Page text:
3. The doctrine of implied-in-fact contracts
There is such a thing as “contracts implied in fact” (implied-in-fact contracts). The concept can be traced back to the early common law courts of England and it evolved as a way to address situations in which the parties did not enter into an express agreement but their conduct or circumstances implied the existence of a contract.
In the early common law courts, a contract was typically considered to be an express agreement between the parties that was either written or spoken. However, it soon became clear that there were situations in which parties would act as if there was a contract between them, even though there was no formal agreement. In these cases, the courts began to recognize the existence of implied-in-fact contracts.
Implied-in-fact contracts are created by the conduct of the parties, rather than by their express words. They arise when the parties act in a way that indicates an agreement to be bound by certain terms. For example, if a person hires a contractor to build a house and the contractor begins work without discussing the terms of the contract, the parties may be considered to have entered into an implied-in-fact contract.
4. Vending machines and slot machines
Vending machines and slot machines are examples of automated arrangements that can give rise to implied-in-fact contracts based on the conduct of the parties. These machines create an expectation in the user that they will receive a product or service in exchange for their payment, which can imply a contract for the purchase of the product or service. The promise is not expressed in words but is implied from the promisor’s conduct.
The use of vending machines and slot machines typically does not involve text-based contracts or even communication between the parties. The contract is implied from the conduct of the parties, where the user puts money into the machine, and the machine provides a product or service in return. This conduct can create an expectation that the machine will deliver the product or service in exchange for payment, which can give rise to an implied-in-fact contract.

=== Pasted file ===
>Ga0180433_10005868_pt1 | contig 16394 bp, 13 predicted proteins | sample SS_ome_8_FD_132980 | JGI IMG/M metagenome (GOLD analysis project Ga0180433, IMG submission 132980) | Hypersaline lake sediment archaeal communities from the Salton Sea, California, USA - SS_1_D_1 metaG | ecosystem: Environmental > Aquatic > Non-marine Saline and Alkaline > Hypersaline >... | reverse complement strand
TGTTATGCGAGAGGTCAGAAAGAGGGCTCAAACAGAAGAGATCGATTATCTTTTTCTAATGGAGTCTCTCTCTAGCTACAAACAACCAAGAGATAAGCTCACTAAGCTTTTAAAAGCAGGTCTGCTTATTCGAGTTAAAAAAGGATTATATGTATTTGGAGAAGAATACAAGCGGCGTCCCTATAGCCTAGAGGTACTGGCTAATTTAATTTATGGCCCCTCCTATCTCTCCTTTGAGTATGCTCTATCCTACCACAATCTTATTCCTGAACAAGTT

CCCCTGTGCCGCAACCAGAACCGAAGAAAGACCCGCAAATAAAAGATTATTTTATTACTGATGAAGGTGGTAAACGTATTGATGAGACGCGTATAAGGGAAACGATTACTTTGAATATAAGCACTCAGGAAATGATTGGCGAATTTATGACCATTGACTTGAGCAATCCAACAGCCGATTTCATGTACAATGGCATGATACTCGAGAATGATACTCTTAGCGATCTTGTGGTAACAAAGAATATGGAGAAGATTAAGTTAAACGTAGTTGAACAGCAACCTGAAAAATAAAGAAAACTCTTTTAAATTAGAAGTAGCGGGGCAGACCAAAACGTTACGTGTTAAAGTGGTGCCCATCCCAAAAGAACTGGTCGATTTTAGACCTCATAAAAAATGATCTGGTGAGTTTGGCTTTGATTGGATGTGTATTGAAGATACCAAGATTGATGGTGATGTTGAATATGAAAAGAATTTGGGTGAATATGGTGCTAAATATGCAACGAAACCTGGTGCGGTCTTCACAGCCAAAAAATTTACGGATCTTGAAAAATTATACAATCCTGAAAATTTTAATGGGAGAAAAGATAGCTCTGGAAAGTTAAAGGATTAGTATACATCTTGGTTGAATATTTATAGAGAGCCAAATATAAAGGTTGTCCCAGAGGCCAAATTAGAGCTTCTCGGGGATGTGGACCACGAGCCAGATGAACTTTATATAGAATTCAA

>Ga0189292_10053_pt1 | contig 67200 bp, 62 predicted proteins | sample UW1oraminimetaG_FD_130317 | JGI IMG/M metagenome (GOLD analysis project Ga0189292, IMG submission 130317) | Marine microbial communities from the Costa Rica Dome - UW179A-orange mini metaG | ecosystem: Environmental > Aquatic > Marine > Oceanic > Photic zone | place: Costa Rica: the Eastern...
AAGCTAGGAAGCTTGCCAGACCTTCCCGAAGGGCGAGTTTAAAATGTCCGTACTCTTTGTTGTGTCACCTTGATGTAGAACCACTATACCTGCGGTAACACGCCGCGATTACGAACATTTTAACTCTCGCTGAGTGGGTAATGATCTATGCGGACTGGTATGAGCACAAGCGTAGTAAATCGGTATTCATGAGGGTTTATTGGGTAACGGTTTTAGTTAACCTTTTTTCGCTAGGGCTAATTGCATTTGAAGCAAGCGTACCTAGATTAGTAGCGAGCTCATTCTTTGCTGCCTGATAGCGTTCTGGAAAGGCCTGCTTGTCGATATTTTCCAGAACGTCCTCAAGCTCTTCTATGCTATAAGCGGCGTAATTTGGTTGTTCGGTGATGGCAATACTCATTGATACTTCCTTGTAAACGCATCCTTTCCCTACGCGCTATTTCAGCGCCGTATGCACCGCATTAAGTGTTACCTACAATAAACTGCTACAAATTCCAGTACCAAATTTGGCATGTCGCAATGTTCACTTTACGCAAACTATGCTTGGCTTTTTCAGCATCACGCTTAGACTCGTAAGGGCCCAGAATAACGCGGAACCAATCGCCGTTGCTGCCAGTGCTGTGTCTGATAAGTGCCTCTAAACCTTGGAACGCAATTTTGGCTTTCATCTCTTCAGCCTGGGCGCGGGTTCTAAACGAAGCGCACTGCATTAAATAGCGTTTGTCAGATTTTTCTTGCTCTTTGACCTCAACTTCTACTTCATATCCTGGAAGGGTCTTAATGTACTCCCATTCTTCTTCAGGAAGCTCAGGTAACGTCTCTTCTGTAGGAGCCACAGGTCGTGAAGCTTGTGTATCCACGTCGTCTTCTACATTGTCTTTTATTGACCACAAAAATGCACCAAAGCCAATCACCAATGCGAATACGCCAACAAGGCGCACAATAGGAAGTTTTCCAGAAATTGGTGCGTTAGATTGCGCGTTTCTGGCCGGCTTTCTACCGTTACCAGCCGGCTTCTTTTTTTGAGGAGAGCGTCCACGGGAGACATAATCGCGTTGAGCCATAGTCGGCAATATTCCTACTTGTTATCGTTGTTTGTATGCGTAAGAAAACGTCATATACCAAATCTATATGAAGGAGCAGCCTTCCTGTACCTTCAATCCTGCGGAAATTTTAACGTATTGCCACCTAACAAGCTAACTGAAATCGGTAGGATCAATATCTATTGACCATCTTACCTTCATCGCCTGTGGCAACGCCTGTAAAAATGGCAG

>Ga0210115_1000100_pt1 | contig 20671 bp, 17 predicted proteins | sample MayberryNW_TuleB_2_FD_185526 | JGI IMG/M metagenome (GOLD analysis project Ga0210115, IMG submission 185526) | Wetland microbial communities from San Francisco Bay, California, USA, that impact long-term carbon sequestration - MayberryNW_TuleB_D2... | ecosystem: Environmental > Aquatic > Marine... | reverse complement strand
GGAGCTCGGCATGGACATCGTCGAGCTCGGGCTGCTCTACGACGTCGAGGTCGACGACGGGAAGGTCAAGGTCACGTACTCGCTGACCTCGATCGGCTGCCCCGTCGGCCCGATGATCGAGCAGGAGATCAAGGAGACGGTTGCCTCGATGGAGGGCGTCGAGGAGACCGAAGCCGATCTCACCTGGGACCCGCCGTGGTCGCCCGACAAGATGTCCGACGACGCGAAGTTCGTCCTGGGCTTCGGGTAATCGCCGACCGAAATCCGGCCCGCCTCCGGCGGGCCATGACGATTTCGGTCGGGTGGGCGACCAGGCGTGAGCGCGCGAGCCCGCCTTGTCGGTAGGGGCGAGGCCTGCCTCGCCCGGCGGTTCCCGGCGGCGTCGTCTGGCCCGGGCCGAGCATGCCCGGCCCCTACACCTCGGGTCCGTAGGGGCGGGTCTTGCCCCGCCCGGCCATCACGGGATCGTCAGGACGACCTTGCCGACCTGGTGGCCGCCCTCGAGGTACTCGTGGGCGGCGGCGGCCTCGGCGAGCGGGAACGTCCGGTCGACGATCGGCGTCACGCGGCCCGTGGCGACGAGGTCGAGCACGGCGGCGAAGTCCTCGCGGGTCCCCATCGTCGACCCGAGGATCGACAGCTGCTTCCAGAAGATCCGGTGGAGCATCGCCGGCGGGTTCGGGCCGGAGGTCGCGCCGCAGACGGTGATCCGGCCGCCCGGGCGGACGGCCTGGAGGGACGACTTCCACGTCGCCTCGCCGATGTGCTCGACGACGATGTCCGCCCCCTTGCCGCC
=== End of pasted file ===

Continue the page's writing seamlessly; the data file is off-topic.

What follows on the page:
5. Implied-in-fact contracts are not quasi-contracts
According to Nimmer on Copyright, implied-in-fact contracts and quasi-contracts are two distinct legal concepts that should not be confused with each other. A quasi-contract is not a true contract, but rather an obligation imposed by law to prevent unjust enrichment. Quasi-contract is a contract implied in law. Quasi-contractual recovery is based on a benefit accepted or derived, from which the law implies an obligation to pay. In contrast, an implied-in-fact contract is a consensual agreement based on the same elements as an express contract, except that the promise is not expressed in words but rather implied from the promisor’s conduct.
6. Code-only smart contracts are implied-in-fact contracts
Smart contracts are self-executing contracts with the terms of the agreement directly written into lines of code. The code is designed to automatically enforce the terms of the agreement when specific conditions are met, such as the completion of a specific task or the receipt of a particular payment.
While the terms of the agreement are not explicitly stated in text form, they are encoded into the software itself, and parties interact with the smart contract through their conduct. Users’ conduct in submitting transactions to the blockchain and fulfilling the specified conditions creates an expectation that the smart contract will execute the agreed-upon terms.
As with other examples of implied-in-fact contracts, the use of code-only smart contracts does not involve text-based contracts or communication between the parties. Rather, the contract is implied from the conduct of the parties in interacting with the code. Thus, smart contracts can be viewed as an example of how contract law can adapt to new technological developments and allow for agreements to be made based on parties’ conduct and the use of innovative tools.